Author(s): De AM
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Abstract PIP: A summary is provided of some of the issues touched upon at the Village Health Workers (VHWs) Convention held in Bassi near Jaipur, India, in February/March, 1993. The convention was organized by the Rajasthan Voluntary Health Association in order to provide a forum to share experiences and to learn from others' successes and mistakes. The setting was a rural, isolated ashram in a supportive communal environment. Participation included 150 people of whom 37 were from nongovernmental organizations (NGOs); others were community health workers (CHWs) and development workers. Topics of discussion centered on communalism, women and health, and traditional health systems and approaches. A movie was shown on the development of communalism in India, which clearly indicated that communal tension was a creation of political parties to meet their own ends. Participants desired to work toward communal harmony. The women and health discussion yielded some conclusions: 1) that married women should discuss their health with dais and CHWs. 2) Pregnant women need to be taught how to take personal care of themselves (their hygiene and use of medications). 3) Dais needed to know and practice the importance of deliveries in clean places, free of germs. 4) Regular training programs for CHWs were needed to learn more about immunizations, deliveries, sanitation, and water purification techniques. Another similar VHW convention was held for the first time in the eastern region of Uttar Pradesh and included 50 CHWs and 15 NGOs. Unlike the Bassi convention, there were few female participants (10 out of 50). Discussion focused on CHW problems, significant health issues, and communicating health messages. CHWs were successful in spreading education and health awareness through folk presentations, implementing income-generation schemes, facilitating villlagers' use of government resources, providing immunization and safe drinking water, and ensuring periodic training of CHWs. A concern was expressed for more conventions to be held at the district level for a longer period of time.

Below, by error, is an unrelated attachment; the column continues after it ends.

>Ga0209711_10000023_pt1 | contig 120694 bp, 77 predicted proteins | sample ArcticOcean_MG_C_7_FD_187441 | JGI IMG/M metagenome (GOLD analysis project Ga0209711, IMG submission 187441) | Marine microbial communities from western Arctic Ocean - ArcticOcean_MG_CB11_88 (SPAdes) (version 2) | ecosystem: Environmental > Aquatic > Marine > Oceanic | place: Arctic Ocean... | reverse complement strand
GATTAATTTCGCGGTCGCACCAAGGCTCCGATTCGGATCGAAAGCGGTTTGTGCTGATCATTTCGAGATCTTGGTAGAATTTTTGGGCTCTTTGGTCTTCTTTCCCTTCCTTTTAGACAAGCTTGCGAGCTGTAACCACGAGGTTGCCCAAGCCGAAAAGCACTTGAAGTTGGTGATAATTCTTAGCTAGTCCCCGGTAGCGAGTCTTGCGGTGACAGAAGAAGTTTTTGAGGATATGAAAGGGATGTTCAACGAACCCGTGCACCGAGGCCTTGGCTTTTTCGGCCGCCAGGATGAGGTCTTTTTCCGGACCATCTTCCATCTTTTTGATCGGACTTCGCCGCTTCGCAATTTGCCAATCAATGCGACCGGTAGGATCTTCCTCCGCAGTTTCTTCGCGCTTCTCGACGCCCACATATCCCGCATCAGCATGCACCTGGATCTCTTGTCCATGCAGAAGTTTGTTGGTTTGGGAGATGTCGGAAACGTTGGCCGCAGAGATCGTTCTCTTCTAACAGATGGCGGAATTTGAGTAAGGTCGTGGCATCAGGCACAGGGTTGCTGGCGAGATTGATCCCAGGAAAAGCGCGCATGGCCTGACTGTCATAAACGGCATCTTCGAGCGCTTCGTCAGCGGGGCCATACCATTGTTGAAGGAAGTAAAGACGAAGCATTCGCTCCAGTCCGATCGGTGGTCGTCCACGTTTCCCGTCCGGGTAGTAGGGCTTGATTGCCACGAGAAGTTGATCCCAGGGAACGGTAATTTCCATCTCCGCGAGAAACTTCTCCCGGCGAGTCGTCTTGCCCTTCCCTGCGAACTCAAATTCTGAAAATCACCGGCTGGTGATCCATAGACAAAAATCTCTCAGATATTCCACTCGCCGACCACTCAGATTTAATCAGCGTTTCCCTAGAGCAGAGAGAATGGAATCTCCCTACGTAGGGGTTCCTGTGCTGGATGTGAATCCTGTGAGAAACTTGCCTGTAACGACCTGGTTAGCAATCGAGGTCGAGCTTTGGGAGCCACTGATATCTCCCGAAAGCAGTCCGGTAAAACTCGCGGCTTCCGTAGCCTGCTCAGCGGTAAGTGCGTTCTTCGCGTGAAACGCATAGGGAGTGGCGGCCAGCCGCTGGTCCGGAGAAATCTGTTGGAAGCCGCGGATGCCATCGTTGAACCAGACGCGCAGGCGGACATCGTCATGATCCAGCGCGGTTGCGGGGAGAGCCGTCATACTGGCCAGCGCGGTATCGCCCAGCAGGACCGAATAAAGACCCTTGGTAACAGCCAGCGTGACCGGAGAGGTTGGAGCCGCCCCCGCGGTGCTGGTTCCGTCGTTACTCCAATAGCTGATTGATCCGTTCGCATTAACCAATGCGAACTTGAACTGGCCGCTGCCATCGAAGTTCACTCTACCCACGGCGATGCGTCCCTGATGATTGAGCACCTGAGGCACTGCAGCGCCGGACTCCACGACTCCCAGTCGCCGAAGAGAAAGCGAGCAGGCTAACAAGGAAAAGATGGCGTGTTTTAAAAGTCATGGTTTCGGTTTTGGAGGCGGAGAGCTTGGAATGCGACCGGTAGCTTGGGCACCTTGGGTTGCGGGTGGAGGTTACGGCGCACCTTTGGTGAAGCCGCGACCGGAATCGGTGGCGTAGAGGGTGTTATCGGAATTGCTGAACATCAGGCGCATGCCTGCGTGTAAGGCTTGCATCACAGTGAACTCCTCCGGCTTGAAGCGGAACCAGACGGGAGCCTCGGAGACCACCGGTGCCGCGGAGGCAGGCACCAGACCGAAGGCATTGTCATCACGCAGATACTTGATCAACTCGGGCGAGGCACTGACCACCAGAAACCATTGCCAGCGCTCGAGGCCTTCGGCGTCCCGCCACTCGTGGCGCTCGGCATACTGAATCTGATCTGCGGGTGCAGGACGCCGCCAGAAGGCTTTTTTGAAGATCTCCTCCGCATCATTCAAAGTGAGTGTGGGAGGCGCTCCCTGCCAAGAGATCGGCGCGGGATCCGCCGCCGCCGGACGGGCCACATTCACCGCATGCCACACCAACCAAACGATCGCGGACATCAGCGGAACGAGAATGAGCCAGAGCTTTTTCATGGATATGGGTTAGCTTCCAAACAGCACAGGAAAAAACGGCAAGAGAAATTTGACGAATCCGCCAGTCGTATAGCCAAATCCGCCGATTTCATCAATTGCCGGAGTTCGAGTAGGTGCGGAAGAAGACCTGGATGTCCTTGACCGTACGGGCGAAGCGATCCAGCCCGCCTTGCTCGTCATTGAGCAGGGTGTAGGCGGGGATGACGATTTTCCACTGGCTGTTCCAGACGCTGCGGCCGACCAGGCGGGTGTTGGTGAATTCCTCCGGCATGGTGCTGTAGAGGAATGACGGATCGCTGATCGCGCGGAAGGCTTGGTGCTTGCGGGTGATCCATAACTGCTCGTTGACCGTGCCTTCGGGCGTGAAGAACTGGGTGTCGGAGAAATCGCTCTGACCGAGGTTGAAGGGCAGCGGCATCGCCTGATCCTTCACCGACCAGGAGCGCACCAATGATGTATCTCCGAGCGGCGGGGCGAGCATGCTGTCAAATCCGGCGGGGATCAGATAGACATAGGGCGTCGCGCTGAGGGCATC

This article was published in Health Millions
and referenced in Family Medicine & Medical Science Research